In 2008, the government announced new quotas for government scholarships, with 55% allocated to the bumiputra and 45% for non-bumiputra; previously the quota stood at 90% to 10%. The old ethnic quota system in university admissions was abolished in 2004. The National Service programme which commenced in 2003 is meant to address racial polarisation and encourage national unity by bringing youths from a variety of backgrounds together in one setting.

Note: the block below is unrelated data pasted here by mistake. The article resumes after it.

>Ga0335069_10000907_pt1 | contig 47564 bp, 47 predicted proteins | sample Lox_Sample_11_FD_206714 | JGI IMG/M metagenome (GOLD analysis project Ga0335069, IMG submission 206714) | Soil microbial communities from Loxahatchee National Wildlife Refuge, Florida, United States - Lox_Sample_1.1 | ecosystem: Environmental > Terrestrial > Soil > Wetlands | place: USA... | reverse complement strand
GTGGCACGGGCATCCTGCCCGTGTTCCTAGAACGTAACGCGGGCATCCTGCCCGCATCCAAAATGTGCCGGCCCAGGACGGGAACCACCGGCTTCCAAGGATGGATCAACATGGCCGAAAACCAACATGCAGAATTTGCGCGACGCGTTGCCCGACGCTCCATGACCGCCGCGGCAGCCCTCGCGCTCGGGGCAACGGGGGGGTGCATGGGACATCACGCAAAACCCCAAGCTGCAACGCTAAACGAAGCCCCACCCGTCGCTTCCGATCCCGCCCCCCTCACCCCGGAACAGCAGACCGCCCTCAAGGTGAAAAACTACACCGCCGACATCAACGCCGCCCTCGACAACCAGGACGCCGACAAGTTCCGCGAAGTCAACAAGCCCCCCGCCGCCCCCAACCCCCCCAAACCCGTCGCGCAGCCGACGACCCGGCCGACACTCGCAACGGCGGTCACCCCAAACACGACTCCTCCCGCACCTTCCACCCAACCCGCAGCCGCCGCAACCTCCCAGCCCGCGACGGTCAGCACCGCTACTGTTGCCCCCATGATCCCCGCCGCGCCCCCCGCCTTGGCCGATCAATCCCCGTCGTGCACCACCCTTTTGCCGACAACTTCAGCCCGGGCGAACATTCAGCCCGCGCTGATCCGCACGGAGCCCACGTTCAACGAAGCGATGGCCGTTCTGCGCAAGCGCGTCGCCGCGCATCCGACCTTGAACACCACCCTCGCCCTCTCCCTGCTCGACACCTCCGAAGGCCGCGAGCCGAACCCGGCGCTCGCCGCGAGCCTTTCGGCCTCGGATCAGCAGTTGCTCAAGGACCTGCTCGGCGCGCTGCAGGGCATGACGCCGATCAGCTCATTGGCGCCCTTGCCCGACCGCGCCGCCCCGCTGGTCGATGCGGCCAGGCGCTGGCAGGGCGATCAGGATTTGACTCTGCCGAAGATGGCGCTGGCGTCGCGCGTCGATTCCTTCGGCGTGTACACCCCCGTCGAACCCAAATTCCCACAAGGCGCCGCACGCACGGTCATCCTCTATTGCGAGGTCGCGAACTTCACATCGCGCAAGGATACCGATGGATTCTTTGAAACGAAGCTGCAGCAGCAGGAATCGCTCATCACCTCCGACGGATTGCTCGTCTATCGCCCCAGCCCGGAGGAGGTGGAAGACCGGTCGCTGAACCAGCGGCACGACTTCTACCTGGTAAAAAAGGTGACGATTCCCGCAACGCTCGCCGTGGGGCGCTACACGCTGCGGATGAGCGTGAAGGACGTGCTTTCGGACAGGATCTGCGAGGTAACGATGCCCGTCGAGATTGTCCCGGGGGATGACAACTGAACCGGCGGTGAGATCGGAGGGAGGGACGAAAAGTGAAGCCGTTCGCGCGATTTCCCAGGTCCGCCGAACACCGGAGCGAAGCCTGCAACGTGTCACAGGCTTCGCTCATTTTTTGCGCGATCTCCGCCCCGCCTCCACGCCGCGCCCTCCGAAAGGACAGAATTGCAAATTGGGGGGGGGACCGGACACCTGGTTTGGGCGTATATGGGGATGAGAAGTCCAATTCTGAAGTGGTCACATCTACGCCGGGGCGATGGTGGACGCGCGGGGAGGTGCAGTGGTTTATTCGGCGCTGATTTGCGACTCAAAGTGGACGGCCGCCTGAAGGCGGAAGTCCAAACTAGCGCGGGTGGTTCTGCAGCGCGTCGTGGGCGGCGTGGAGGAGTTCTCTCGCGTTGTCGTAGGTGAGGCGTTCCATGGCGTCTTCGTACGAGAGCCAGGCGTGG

The New Economic Policy and other associated affirmative action programmes have helped dampen Malay fears of falling behind the rest of the nation socioeconomically, but also led to concerns of government-backed discrimination amongst the non -Malay communities. BASIC STATISTICS and FACTS Malays and other bumiputra comprise 65% of the population; Chinese make up 26%, and the Indians 8%. (2000 census) 60. 4% of Malaysians are Muslim, 19. 2% are Buddhist, 9. 1% are Christian, 6. 3% are Hindu, 2. % follow Confucianism/Taoism/ another traditional Chinese faith, and 2. 4% practice other faiths. (2000 census) 93% of Malays attend national schools, 90% of Chinese attend Chinese vernacular schools, and 70% of Indians attend Tamil vernacular schools. (Prime Minister’s address to the 2004 Malaysian Education Summit) Bumiputra corporate equity stands at 19. 4%. (Mid-Term Review of the 9th Malaysia Plan) 41% of Malaysians either describe national unity as “superficial” or “imposed”, or believe there is no national unity at all in Malaysia. Merdeka Centre Ethnic Relations Perceptions Poll) 25% believe that Malaysians from different ethnic groups are drifting apart rather than becoming more united, and 15% believe that the situation will only worsen over the next decade. (Merdeka Centre Ethnic Relations Perceptions Poll) There is a clear correlation between age and mixing outside one’s own ethnic group; younger Malaysians are likelier to say they find it difficult to relate with those not from their own racial background, and less likely to say they like mixing with people of a different race. CPPS Minda Muda study) 22% do not have any friends from ethnic groups other than their own. Of those who do, 60% rarely or never take meals with their friends from other ethnic backgrounds. (Merdeka Centre Ethnic Relations Perceptions Poll) Roughly 2/3rds of young Malaysians’ close friends are primarily from the same ethnic group or religion as them. (CPPS Minda Muda study) Only 57% of Malaysians believe that government policies should focus on promoting interests common to all Malaysians, with 25% believing that government policies should focus on the interests of specific ethnic groups. Merdeka Centre Ethnic Relations Perceptions Poll) 75% of young Malays can say they have never been treated unfairly on account of their race; however, only 45% of their Chinese peers and 49% of the Indians say the same. For religious discrimination, the same figures stand at 82% for the Malays and 53% for others. (CPPS Minda Muda study) Recent polls suggest that ethnic inequality is the 2nd-most pressing issues faced by Malaysians, at 17%, with only price hikes and inflation considered more pressing, coming in at 20%. 3% are somewhat or very dissatisfied with government efforts to address ethnic inequality. (Merdeka Centre Voter Opinion Poll 4 th Quarter 2007) Article 153 of the Federal Constitution states: “It shall be the responsibility of the Yang di-Pertuan Agong to safeguard the special position of the Malays and natives of any of the States of Sabah and Sarawak and the legitimate interests of other communities in accordance with the provisions of this Article. ” Article 153 has been used to permit quotas in the provision of public scholarships, civil service positions, and business licences.